From Endurance to Dressage
I really wanted to use Sunday's show to work on my own relaxation. My goals were two-fold:
For both tests, I entered at A focusing on my ride and thinking about how I wanted to execute each movement. In the past, the tests always just flew by in fast forward which always left me playing catch up. With more experience, I am finding that I am able to ride much more in the moment which is certainly helping to improve my scores.
Aberdeen, Speedy's new trail buddy, went up with us, and after checking that I truly didn't need help with anything, she went and hung out with an acquaintance as well as a few other people to whom I had just introduced her. That left me free to focus on my horse and get myself mentally prepared for my first test. I suspect her "disappearance" was very deliberate, but I appreciated it.
I was actually saddled ten minutes too early, which turned out to be a blessing as there was a glitch in the schedule. It turns out my first ride time was fifteen minutes earlier than I thought. Had I been on Sydney, the earlier time would have been a problem, but with Speedy, I simply shrugged my shoulders about it. He hardly needs a warm up.
The purpose of the Training Level Tests is to confirm the horse is supple and moves forward in a clear and steady rhythm, accepting contact with the bit. We've got that, but what we need now for First Level is more forward thrust and better bend for the lateral work. First Level's purpose is to confirm that the horse has developed the thrust to achieve improved balanced and thoroughness and to maintain a more consistent contact with the bit.
As I rode Training Level Test 2, I kept the ideas of forward thrust and inside bend in my mind and tried to get as much as I could from Speedy. At the test's end, I was a bit disappointed as I know we've ridden the test better. I felt that by asking for more thrust, we sacrificed some rhythm. I also felt like my half halts weren't going through in the corners which negatively affected the bend.
Here are some photos. Some show me with a solid position, while others show areas of needs to improve.
At the show Speedy and I did a few weeks ago, I thought I rode this test better, but I scored a very low 61.250% on day one. This time, I knew the test wasn't our best, but the judge awarded us a whopping 67.679% and the comment, "confident partner."
The judge is a licensed "S" judge, which means that he can judge all levels at national shows, so I don't know if my scores were a tad higher since this was only a CDS show and not a USDF-rated show or not. Interestingly, the judge at the last show (USDF-rated) is an "R" judge which means he can only judge through 4th Level. It just goes to show that you never can tell.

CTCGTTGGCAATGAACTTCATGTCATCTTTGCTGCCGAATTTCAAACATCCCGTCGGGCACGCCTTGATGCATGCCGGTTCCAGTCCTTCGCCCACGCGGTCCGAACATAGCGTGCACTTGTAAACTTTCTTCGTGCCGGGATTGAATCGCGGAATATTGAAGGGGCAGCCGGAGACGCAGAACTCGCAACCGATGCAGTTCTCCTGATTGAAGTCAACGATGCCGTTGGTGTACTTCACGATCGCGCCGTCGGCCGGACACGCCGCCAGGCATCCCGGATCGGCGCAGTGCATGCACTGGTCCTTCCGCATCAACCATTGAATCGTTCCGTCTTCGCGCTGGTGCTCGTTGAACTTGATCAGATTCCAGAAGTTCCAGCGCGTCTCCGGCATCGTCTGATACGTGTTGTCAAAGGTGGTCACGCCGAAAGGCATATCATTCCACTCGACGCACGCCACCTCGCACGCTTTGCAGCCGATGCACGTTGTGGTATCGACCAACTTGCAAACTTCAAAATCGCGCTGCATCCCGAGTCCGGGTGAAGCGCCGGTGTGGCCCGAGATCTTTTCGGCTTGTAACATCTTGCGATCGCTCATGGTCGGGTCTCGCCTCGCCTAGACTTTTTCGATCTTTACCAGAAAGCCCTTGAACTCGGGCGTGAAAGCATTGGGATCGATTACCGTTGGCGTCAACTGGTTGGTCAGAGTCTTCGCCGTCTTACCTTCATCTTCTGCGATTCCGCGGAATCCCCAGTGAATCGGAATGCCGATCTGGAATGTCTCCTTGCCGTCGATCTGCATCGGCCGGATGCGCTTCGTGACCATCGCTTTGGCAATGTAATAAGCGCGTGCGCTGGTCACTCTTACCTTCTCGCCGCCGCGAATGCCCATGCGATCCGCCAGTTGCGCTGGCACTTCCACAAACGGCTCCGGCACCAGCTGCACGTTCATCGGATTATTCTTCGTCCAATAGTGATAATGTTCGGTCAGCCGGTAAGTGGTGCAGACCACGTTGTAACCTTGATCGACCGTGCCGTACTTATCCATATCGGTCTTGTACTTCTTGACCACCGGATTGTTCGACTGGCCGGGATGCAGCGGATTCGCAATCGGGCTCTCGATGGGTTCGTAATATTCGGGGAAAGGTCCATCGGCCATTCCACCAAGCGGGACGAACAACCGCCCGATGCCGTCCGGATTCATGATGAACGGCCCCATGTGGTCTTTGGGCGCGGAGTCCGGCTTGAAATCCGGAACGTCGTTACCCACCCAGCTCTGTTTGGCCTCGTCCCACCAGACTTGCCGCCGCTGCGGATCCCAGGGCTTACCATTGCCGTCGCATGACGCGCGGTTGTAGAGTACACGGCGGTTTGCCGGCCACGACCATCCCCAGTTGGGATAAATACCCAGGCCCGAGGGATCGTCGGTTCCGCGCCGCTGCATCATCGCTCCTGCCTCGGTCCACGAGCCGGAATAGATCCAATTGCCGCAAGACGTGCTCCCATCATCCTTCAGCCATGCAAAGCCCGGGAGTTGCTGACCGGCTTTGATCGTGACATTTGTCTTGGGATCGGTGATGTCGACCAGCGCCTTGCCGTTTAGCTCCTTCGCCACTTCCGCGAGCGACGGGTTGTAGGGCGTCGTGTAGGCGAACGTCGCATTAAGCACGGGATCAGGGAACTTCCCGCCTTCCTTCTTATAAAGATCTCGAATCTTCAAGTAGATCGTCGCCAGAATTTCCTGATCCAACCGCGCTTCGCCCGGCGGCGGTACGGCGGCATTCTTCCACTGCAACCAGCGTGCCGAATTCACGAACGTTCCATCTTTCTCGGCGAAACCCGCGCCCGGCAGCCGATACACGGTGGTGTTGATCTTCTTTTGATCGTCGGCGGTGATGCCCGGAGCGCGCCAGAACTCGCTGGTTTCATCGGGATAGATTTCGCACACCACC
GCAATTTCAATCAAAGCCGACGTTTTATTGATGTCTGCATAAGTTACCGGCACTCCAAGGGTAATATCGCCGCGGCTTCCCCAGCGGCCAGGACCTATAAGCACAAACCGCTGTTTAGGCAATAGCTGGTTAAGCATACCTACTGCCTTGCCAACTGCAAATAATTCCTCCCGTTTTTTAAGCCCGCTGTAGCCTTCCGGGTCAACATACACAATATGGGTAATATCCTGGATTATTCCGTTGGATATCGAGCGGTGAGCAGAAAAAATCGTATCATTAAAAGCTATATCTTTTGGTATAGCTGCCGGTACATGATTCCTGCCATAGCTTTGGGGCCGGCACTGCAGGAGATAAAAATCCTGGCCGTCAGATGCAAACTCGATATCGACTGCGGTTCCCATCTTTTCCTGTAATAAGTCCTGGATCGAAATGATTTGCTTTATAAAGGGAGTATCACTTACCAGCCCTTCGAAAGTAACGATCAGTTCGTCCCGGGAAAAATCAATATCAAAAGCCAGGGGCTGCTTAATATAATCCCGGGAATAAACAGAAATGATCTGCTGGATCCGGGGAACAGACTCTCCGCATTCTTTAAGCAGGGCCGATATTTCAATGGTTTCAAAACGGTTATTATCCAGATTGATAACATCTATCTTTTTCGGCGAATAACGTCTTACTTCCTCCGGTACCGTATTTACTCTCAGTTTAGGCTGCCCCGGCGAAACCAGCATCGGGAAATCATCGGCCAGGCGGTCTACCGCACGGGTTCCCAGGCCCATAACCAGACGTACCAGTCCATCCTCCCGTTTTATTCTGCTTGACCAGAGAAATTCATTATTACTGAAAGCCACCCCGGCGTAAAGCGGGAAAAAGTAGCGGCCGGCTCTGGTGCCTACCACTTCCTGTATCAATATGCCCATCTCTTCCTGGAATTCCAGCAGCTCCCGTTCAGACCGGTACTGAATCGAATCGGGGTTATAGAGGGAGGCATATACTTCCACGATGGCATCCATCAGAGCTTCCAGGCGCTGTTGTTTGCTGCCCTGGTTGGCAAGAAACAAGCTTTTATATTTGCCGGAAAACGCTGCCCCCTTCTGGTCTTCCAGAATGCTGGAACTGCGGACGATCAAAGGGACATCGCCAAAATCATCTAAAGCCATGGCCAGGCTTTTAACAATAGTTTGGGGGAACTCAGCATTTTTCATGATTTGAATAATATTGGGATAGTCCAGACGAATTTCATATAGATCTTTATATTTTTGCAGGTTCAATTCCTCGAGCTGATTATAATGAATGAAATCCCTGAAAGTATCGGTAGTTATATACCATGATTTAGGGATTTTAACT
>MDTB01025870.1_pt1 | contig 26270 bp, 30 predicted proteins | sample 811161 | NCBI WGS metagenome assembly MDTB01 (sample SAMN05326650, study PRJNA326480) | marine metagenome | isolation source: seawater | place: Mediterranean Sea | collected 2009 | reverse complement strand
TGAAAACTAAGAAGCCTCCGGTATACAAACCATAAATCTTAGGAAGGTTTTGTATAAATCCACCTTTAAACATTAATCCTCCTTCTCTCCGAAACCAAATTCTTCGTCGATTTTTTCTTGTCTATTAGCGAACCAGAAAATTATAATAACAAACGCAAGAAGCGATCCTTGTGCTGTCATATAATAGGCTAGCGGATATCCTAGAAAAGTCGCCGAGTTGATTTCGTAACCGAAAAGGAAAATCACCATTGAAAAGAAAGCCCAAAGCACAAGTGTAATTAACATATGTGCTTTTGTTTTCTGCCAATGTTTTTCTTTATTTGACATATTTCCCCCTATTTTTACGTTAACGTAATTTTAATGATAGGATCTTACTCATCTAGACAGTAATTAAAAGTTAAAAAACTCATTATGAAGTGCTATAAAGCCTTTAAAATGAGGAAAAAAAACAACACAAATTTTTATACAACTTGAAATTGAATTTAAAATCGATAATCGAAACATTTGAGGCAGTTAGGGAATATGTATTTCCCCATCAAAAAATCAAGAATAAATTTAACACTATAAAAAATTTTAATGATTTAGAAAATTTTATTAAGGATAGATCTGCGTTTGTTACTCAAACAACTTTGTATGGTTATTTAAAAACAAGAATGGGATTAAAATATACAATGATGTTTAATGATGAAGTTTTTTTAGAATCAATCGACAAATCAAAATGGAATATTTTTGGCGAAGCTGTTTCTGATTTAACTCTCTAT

Here is the score sheet.
Look at the second movement: 7.5, active, well bent. We got heavily dinged a few weeks ago on that same movement; we had no inside bend and needed more activity. It would seem as though our work over the past two weeks is paying off.
The stretchy trot is our nemesis, but look at the slew of sevens. That just blows me away! I love the comment at movement fourteen, steady bend and energy. And that's to the right!
It's hard to ask to ask for more than a very steady test. We'll probably never get comments of "brilliant ride," or "fancy mover," but I'll definitely take steady!
And even though I didn't feel that this was our best work, I heard that the score earned us the Adult Amateur High Point which has a $50 cash prize. Not a bad way to start and end the day!
About the Writer and Rider
I am a lifelong rider.
I began endurance riding in 1996 where I ultimately completed five, one-day 100 mile races, the 200-mile Death Valley Encounter, and numerous other 50, 65, and 75 mile races. I began showing dressage in 2010.
Welcome to my dressage journey.
About Speedy G
Speedy went from endurance horse to dressage horse. After helping me earn a USDF Bronze medal in the summer of 2020, he is now semi-retired. Speedy is a 2004, 15'1 hand, purebred Arabian gelding. His Arabian Horse Registry name is G Ima Starr FA.
Izzy was started as a four-year old and then spent the next 18 months in pasture growing up. I bought him as a six-year old, and together, we are showing at the lower levels. He is a 2008, 16'3 hand warmblood gelding. His Rheinland Pfalz-saar International (RPSI) name is Imperioso.
National Rider Awards
State Rider Awards
State Horse Awards
CDS Sapphire Rider Award
Third Level: 63.514%
Third Level: 62.105%
2023 Show Season
(r) Ride-a-Test Clinic
2023 Show Schedule
2023 Completed …
2023 Qualifying Scores
Regional Adult Amateur Competition (RAAC)
Qualifying Training Level
3 Scores/2 Judges/60%: